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View Full Version : Time to bottle, or leave a bit longer?



Honeybadgers
07-20-2012, 09:19 PM
Mead recipe- Joe's ancient orange, only substitution was dried cranberries instead of raisins. (2 cloves, 1 cinnamon, pinch of allspice and nutmeg) with near-exact measurements. only thing I didn't do was top off the carboy after the first few days, so the initial volumes in the recipe were what went in.

Put it up on 6/16, and didn't take a hydrometer reading (wasn't really up to snuff on that yet) but I took the hydrometer container, sanitized, and put 1/2 cup inside it, and got a reading of 14% just now. I know that reading will be off with the juice and other tidbits floating in it, but it's at least not 4-5%.

A few days ago I took a peek and it looks like almost an inch of yeast have sedimented out. Lifting the carboy, I can still see yeast threads in solution as well.

I just had a taste, and it's pretty good, though way too clove-y for my tastes (will certainly dial it back on the clove next time and bump up the cinnamon) and I had a few questions:

Should I bottle it off now or wait a bit longer? the airlock pretty much doesn't bubble now. I watched it for a minute and a half without a release of gas.

It's ever-so-slightly carbonated. tongue-tingling, but not anywhere near sparkling. What could have caused this, or is it normal?

Will aging it in the bottle result in any particular benefits, and if so, how long should I age it? It's sedimenting out quite a bit, the alcohol content is definitely there, the airlock isn't bubbling, and there are definitely a few small yeast strands still hanging out. If things weren't quite right (too much yeast/sugar still around) what would happen if I were to refrigerate the bottles?

skunkboy
07-20-2012, 10:53 PM
Probably best to wait a least another month before trying to bottle it, unless your hydrometer reading was showing less than 1, as it still pretty young.

Even 1 clove in a 1 gallon batch is a lot, depending on your affection for cloves.

Chevette Girl
07-22-2012, 11:38 AM
Should I bottle it off now or wait a bit longer? the airlock pretty much doesn't bubble now. I watched it for a minute and a half without a release of gas.

It's ever-so-slightly carbonated. tongue-tingling, but not anywhere near sparkling. What could have caused this, or is it normal?

I bolded the things that catch me as warning signs of why you're not ready to bottle yet... "pretty much doesn't bubble" is not the same as "doesn't bubble".

This was started mid-June and should be left alone for 8 weeks according to the recipe, and you've left it alone for only 5 weeks by my figuring... patience, young grasshopper!

What you're looking for in order to be able to bottle it safely (do a search on "bottle bomb") is that the specific gravity is no longer changing over the span of a few days or weeks, and your must is degassed.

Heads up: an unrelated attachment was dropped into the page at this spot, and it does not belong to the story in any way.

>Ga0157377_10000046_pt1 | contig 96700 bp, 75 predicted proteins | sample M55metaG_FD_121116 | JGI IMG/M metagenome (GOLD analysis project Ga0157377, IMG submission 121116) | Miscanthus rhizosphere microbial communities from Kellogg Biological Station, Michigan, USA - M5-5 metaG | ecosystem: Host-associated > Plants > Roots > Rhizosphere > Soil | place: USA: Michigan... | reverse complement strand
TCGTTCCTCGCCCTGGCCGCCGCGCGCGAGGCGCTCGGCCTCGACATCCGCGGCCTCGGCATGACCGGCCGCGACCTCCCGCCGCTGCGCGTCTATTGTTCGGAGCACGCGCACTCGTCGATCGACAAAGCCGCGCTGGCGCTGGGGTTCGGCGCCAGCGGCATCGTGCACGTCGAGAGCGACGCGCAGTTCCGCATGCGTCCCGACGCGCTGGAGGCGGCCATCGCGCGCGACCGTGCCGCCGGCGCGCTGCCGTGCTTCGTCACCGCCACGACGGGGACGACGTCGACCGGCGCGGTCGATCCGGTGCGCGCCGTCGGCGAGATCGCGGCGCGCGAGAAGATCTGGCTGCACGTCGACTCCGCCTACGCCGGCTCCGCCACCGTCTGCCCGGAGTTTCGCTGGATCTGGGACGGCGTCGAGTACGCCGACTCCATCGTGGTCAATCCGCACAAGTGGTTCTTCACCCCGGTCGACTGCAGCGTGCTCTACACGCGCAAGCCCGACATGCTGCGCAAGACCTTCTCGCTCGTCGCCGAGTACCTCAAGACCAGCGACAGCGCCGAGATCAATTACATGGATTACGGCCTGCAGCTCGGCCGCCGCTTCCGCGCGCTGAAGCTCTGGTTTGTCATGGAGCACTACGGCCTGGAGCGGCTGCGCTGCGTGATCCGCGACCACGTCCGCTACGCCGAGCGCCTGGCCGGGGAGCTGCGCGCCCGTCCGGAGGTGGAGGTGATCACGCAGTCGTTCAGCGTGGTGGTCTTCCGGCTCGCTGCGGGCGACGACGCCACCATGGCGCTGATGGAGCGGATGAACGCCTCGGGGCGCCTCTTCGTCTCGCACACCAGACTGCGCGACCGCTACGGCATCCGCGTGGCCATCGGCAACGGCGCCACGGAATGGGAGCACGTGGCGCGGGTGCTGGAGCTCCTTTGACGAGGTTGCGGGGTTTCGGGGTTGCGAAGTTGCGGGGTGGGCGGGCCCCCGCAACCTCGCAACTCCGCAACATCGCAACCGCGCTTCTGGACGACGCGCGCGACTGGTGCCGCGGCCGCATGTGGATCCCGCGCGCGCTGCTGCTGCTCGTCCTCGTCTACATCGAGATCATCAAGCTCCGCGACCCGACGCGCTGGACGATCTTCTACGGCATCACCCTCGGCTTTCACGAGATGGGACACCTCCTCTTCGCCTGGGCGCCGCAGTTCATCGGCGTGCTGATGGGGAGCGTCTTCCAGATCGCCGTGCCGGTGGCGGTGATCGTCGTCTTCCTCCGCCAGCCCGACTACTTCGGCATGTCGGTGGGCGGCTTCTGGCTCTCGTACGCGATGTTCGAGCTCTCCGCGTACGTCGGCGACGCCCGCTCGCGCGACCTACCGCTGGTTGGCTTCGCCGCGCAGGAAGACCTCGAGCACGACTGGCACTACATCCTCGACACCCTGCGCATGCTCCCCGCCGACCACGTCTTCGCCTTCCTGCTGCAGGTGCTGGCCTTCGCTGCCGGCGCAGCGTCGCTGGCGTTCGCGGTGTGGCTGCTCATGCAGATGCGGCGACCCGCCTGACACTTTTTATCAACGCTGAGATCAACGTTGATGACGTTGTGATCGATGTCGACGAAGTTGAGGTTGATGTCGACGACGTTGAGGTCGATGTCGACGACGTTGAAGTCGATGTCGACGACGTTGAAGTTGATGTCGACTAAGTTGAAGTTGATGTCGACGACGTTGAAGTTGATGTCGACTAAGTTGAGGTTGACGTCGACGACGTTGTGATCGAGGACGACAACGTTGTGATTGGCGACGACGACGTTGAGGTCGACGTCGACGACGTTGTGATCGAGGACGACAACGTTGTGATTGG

The "ever so slightly carbonated" is also a warning, but we can't tell for sure whether it's because it's still fermenting or because it's not degassed.

When yeast does its job, it produces carbon dioxide. Water (or must, or mead) can hold a certain amount of CO2 dissolved in solution. When the yeast produces enough, you get bubbling. When the yeast has stopped or slowed down in producing CO2, it takes a while for it to come out of the must, this is why yours is still a bit tingly. It's going to be a while before all the CO2 that's dissolved in your must will have dissipated.

Generally with a JAO, you know it's finished fermenting when the yeast all falls to the bottom and the must becomes clear, and you know it's mostly degassed when the fruit drops to the bottom because there's not enough CO2 coming out of solution and sticking to the fruit to it to buoy it up.

As for bottle-aging versus carboy aging, you get more consistent batch results if you age in the carboy and then bottle it. The flavours in a JAO will be kind of harsh at 8 weeks but they'll gradually meld into something REALLY tasty by 6 months, so do see if you can keep yourself away from it long enough for it to develop some of its potential. And carboy-aging also gives more sediment time to drop out, you don't want that in your bottles, not only does it look gross and turn a lot of people off of homemade wines, but if you're planning to keep it for any length of time, it can be a cause of off-flavours.

Honeybadgers
07-22-2012, 12:55 PM
Thanks, that explains a lot!

I left my "sample" out in the fridge overnight, and after the yeast in it had sedimented out and had time to "degas" it was much, MUCH better! so that's reassuring and seems to follow right along with what you told me.


if the flavors are acceptable for me by the 8 weeks, I'll bottle it off and simply start three batches separated by 8 weeks. The local brewer supply set me up with the 1 gallon carboy and airlock for a whopping 4 bucks, so I think I can run quite a few batches of this stuff, while I get the beer cooking in my 5 gallon.

Chevette Girl
07-22-2012, 10:35 PM
Bwahaahaah, we've created a monster!!! ;D

Seriously, I love my JAO's and the variations on it... they're quick, easy and taste good. Just don't mess with the bread yeast or the honey amount and you can do a lot of things to that recipe and come out with something tasty...